...accommodate the customer to meet or exceed those expectations that are now more important than ever? Yeah, absolutely so. I think when we look at the leaders in customer experience today, you're looking at companies like Amazon. I'm going to I'm probably going to going to kill one of my answers for later in the podcast. By a company that I always looked to is dominoes. You know, Dominos is a historically a pizza company, but they're not a pizza company anymore. There are technology company. That happens would liver pizzas to people. I think that when you look at companies and how they're having to evolve, you know, the retailer, the average retailer, isn't competing with the boutique down the block anymore. They're competing with Amazon, the local Credit Union or Community Bank. They're not competing against one another anymore. They're competing with Chase Bank of America, and these are companies that are providing next generations self service solutions to their customers. And so if I'm not being dealt with in the means that I want to be dealt with as a customer, today I'm going to go to the guy down the block, and the guy down the block once again, is it is only down a virtual block? It's not. It's not a literal block anymore and you're going to go where your needs are best served. So today, the companies that are evolving that are looking at, how can we change where the conversation is taking place. Before we started the podcast today, we were talking about the fact that I don't call my kids cell phones anymore because they know they're not going to pick it up. But I know that within thirty seconds of me sending them a text message I'll get a response. The companies that are thinking through these challenge wages of where can we serve the customer better? How can we solve for first call resolution when a customer calls with a complaint, sometimes that may be coming in over video and not having an audio conference at all. It may be solving their challenges. You know, think about to me, customer experience always has to have to do with context, and experience without contact, without context, really is meaningless because while we're having at the communications level a very generic conversation between in some form of communication, that form of communication is going to look very different, whether it's a doctor to speaking go patient and a teacher speak speaking to a student, a High Network Advisor speaking to their client, and so you have to look within the realm of what is the context with which that dialog is taking place. The companies that are really addressing that challenge first and foremost are the ones that are going to succeed in tomorrow's in today's and tomorrow's economy. Great I heard in there a lot of idea, a lot of really good and interesting ideas. The one I want to double back on is this kind of self service piece. Just from your perspective, in your experience, can self service be truly personal or is it just personalize? Talk a little bit about that relationship there. You know, personalized being I'm tied up with options based on my past behavior or whatever, personal being, there's actually a human representative on the other side or a human touch of some kind. Talk a little bit about that relationship. Yeah, I got asked a lot...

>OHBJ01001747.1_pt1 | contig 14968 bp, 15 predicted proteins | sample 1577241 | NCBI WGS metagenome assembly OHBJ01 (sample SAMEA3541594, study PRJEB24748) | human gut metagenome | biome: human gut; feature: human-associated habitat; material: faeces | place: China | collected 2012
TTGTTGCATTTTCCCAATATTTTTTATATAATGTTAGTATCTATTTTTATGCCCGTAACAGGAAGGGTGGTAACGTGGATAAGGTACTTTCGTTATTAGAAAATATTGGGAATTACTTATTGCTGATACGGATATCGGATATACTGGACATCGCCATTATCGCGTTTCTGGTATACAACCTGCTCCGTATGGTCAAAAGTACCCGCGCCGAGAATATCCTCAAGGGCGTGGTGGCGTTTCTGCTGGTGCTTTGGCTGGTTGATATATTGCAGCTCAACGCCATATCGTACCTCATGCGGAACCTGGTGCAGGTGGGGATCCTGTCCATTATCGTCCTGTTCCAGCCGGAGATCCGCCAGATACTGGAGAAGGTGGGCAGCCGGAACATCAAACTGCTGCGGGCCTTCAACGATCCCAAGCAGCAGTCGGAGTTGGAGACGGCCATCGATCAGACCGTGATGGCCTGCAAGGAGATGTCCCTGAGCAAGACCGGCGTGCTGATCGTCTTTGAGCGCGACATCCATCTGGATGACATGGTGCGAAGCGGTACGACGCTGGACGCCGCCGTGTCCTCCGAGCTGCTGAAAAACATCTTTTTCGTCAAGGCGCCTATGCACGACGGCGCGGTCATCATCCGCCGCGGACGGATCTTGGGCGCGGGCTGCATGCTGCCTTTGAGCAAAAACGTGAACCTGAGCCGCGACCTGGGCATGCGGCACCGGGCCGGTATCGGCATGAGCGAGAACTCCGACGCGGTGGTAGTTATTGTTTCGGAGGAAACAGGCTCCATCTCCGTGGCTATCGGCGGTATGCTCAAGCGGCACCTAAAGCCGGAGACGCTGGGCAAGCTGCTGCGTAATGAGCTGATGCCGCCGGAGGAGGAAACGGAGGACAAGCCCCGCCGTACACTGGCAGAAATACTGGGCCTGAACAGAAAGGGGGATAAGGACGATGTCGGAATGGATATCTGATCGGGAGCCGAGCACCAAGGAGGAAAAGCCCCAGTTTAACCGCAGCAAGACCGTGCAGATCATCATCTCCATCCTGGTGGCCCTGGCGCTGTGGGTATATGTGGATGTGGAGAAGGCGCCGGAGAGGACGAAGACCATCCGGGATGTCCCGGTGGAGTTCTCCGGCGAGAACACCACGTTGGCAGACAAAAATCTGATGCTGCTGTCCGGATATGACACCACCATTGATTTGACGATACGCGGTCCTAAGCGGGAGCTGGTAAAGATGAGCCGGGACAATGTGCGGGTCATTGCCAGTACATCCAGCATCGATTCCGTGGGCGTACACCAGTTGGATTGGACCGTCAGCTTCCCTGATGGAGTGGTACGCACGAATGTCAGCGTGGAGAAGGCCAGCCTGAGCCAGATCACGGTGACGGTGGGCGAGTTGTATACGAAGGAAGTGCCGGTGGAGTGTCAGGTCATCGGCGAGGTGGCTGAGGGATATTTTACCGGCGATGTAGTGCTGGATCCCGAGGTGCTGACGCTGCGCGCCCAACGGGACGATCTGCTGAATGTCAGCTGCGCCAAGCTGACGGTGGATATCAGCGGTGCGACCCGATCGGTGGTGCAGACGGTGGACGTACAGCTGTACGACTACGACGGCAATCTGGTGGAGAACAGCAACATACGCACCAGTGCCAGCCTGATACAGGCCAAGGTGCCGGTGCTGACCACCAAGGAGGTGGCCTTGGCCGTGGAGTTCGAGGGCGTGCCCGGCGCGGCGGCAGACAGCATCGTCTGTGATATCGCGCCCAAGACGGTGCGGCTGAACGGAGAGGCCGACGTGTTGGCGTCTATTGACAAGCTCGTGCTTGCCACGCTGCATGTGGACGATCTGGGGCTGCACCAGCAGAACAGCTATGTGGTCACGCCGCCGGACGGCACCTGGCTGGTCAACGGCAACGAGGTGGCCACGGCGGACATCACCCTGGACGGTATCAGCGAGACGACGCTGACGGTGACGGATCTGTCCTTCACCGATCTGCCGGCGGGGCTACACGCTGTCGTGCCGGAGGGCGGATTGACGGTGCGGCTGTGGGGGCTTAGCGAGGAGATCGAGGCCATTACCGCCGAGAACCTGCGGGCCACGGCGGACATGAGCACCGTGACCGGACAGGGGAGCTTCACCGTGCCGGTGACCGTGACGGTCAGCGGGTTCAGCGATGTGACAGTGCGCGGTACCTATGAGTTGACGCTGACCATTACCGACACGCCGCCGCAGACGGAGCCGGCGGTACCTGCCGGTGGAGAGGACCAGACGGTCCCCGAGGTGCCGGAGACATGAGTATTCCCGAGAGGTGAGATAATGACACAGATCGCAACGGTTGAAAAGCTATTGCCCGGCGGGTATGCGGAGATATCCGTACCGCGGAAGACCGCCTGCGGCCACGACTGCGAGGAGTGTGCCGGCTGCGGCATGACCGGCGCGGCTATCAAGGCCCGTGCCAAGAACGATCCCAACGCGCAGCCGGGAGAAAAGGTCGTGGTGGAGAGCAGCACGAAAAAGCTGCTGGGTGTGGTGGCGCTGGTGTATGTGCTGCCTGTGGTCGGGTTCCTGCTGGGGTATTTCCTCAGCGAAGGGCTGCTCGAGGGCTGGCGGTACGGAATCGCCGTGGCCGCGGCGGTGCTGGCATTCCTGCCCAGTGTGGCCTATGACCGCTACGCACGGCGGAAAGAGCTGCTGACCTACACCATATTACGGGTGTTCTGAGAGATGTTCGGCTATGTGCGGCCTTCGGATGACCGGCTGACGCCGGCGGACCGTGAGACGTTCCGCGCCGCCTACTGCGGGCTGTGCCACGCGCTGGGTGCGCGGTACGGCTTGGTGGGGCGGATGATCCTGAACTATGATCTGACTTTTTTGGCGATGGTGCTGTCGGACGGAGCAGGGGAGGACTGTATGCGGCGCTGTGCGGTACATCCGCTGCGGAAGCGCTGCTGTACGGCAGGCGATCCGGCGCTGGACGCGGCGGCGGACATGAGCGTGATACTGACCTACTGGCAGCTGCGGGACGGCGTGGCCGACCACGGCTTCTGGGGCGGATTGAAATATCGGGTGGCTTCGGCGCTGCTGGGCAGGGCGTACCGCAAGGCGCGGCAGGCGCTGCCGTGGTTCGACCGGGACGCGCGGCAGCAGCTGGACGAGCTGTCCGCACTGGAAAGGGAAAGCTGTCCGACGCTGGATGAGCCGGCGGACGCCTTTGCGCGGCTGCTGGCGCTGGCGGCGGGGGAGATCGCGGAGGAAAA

...about this question. I've been on panels where they've asked, you know, when will the robots take over? And I think that I think that where we're at right now, we're at a point in time in terms of a technology evolution where AI machine learning are really helping the self service experience, where you can now have a bot of some sort interject between customer and business and for on certain levels there's a certain level of intellect with which that bought can serve self service needs. I want to track a package, I want to cancel an appointment or set up an appointment. These are all things that could very easily be self served. The way I kind of look at it is. You have, you're very easy transactional behavior and then you have kind of like those moments of truth, a customer buying, a couple buying a first home, someone settling in a state for for for a deceased loved one, more complex interactions which will then require a facetoface interaction where I think that you start to talk about self service. I think that AI and machine learning can help direct the call so that you're not dealing with going from agent one, agent one, going Oh, you wanted an international flight, let me put you over to sally over an international having to you know, I think you solve for a lot of the friction within the within the communication, and I think friction is the thing that is killing a lot of companies today in terms of their customer experience. If you can remove that layer of friction through having better intelligence, more machine learn learning to get from the appropriated the great customer to the appropriate agent, you win. That's great. I like that the human examples you shared their where there is some level of empathy and comfort that a human can provide during it a difficult or complex or potentially intimidating experiences. Great. So I've had a ton of sales professionals, marketing people, customer success folks, some executives. I think you're the first product marketer, especially it at an executive level, to be on the show. So let's talk just for a few minutes about product. Like what is the role of product in the customer experience? To to someone that maybe isn't working in a software company or company that has a title like product marketing, what is product and what is its role in the customer experience? Sure, well, I have the I have the worst named title kind of coming into this podcast because, and this is actually something that I joked with my company CEO when I was interviewing when you look at the technology today, when and most of this most of this technology is now sitting in the cloud, product is kind of is antiquated terminology. We don't have boxes anymore that we're going to go to ploy on Prem we have platforms, we have solutions, and so the way that I looked at how product starts to impact is one how easily can I get it deployed within my network? But to and they clad, the cloud brings with it a lot of benefits. It's like Apis so apis take onto form.